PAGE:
Missing matter mostly missing in lensing galaxy


Figure 1: An irregular ring of radiation can be seen around the distant galaxy in the center of this 2.2-micron CCD photograph, made with the 10-meter Keck telescope on Hawaii. Just below the lensing galaxy a neighboring galaxy can be seen, which also contributes to the lensing effects. Sometimes these are called an Einstein ring. Credit: ESA and the W. M. Keck Observatory

Gravitational lensing is a prediction of Einstein’s general theory of relativity. It describes the situation where a foreground galaxy (or cluster of galaxies) acts like a light lens and focuses the light of a more distant background galaxy and hence magnifies it like a normal lens would do.  According to the theory the lens distorts the galaxy image often looking like a cross or a ring around the closer “lensing” galaxy.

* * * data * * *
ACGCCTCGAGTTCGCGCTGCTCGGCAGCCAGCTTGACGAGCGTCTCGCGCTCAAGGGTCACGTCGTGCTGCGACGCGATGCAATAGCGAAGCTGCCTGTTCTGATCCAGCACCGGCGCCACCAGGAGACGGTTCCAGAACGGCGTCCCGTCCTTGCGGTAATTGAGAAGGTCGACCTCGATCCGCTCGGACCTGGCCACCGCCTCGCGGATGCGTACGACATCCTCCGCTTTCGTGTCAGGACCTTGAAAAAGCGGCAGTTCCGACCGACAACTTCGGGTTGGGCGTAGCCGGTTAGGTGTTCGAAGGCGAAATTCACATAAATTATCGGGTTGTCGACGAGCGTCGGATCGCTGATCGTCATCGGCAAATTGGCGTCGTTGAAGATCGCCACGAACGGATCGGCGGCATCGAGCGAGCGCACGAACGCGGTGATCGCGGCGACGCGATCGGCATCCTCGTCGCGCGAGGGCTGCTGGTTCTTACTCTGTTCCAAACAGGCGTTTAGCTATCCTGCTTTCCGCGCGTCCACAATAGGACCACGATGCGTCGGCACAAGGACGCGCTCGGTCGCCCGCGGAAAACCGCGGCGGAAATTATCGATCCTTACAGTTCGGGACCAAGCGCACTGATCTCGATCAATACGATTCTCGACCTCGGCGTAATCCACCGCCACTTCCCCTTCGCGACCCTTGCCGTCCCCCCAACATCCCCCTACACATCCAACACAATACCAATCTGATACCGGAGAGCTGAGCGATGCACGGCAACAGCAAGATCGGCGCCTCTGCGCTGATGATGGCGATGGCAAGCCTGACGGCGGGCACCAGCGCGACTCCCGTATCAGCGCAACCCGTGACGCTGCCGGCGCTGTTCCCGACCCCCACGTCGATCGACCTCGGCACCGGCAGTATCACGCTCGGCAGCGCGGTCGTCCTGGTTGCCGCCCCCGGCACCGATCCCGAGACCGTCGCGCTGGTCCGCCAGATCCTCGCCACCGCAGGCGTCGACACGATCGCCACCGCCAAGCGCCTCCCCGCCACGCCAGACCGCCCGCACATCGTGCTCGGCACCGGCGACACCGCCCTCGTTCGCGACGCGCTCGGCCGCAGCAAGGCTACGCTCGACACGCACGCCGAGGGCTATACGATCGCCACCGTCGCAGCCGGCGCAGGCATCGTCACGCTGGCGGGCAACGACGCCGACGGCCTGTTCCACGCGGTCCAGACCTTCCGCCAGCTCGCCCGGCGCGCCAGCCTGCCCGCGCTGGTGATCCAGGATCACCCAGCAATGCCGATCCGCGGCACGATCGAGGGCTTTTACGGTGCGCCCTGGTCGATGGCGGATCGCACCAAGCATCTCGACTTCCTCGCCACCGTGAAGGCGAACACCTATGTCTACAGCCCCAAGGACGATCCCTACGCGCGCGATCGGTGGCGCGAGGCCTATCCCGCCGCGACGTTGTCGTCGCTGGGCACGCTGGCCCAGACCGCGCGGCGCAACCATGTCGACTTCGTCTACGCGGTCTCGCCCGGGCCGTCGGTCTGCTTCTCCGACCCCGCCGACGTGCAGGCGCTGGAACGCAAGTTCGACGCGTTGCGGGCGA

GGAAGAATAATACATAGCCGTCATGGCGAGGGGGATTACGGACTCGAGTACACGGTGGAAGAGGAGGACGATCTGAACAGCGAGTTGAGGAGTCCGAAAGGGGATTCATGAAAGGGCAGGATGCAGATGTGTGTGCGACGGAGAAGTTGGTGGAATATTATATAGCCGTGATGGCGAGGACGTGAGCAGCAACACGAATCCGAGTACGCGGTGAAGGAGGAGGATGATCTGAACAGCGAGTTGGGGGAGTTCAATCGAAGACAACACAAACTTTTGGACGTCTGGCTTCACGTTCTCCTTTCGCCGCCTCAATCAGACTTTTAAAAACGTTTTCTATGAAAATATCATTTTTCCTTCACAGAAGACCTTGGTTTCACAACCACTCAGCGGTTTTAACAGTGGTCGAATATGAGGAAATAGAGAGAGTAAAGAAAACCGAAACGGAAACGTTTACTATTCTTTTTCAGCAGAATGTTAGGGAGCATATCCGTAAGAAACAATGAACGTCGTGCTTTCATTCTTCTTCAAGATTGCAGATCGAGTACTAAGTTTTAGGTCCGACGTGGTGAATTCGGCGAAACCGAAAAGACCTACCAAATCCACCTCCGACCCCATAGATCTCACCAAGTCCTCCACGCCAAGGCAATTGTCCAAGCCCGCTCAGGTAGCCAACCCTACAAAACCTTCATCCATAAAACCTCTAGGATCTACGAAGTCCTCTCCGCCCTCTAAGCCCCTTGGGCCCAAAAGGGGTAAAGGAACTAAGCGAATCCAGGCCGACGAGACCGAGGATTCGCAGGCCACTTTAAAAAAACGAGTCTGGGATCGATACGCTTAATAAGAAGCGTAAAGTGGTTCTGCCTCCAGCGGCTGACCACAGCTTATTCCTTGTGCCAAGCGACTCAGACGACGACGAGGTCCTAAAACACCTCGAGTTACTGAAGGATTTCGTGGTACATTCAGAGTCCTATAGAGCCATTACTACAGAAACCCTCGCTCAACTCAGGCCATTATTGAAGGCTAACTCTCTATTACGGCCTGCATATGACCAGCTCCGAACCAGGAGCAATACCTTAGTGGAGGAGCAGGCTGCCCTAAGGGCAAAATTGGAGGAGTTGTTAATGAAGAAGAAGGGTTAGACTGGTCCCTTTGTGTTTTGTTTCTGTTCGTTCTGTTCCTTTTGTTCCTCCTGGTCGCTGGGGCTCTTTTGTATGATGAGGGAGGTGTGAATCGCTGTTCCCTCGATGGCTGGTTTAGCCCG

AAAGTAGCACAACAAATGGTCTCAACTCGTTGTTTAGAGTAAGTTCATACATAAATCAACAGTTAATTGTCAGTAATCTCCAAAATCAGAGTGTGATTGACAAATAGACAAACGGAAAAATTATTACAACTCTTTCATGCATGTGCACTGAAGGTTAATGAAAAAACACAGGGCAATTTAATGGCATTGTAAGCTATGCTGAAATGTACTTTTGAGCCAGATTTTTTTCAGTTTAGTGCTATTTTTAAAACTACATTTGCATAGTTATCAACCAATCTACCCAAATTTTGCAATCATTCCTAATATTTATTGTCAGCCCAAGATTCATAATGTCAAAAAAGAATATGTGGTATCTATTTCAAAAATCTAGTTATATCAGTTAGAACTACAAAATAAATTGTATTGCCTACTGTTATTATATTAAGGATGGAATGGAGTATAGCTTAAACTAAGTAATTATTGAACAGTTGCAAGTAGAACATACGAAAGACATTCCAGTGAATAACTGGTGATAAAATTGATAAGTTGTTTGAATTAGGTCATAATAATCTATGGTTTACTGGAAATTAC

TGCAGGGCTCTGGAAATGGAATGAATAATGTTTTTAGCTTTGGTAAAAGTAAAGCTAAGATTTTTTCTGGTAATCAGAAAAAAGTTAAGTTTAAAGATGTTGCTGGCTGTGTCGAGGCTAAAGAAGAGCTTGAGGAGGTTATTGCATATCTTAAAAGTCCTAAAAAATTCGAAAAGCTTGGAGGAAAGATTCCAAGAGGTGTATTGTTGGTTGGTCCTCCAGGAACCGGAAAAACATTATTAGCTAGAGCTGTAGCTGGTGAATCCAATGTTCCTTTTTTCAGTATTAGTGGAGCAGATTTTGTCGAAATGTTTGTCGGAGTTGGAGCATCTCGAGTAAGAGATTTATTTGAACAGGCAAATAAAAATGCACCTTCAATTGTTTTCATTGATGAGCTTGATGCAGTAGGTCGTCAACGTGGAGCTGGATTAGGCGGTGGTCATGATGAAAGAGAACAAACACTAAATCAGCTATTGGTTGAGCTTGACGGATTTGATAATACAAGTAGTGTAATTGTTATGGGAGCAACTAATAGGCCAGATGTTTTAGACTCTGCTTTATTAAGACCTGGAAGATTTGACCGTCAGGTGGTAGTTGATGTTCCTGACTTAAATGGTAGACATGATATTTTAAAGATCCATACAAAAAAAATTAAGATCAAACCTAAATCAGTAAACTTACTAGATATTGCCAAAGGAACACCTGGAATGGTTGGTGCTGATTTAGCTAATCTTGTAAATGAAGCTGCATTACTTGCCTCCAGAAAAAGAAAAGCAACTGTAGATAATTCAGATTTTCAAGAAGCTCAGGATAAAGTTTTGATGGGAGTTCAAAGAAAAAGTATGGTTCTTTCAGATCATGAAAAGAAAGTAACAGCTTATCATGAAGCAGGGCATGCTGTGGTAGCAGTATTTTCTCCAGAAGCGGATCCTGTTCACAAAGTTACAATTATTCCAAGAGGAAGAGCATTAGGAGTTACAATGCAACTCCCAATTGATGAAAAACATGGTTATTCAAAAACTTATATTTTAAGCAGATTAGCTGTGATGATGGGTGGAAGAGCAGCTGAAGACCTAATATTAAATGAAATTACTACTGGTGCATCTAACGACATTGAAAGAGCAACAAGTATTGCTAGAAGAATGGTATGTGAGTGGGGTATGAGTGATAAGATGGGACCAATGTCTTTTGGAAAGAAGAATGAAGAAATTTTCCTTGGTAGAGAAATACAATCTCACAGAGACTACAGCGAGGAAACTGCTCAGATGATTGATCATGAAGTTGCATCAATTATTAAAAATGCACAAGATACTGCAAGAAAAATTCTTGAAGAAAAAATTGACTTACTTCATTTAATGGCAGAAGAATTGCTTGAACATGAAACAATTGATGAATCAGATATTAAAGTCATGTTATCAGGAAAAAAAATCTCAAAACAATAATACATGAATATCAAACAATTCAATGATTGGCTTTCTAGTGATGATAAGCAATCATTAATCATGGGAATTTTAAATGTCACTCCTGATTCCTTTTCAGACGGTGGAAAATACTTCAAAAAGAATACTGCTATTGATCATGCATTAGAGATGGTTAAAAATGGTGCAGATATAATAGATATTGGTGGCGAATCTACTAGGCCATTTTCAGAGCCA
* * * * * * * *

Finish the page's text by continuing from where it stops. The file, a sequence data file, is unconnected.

Several earth-based radio and optical telescopes and the Herschel Space Observatory were used to image an object. Shown here, in Fig. 1, is where a gravitational lens is claimed to image a very distant galaxy that is apparently still in early formation. Continue reading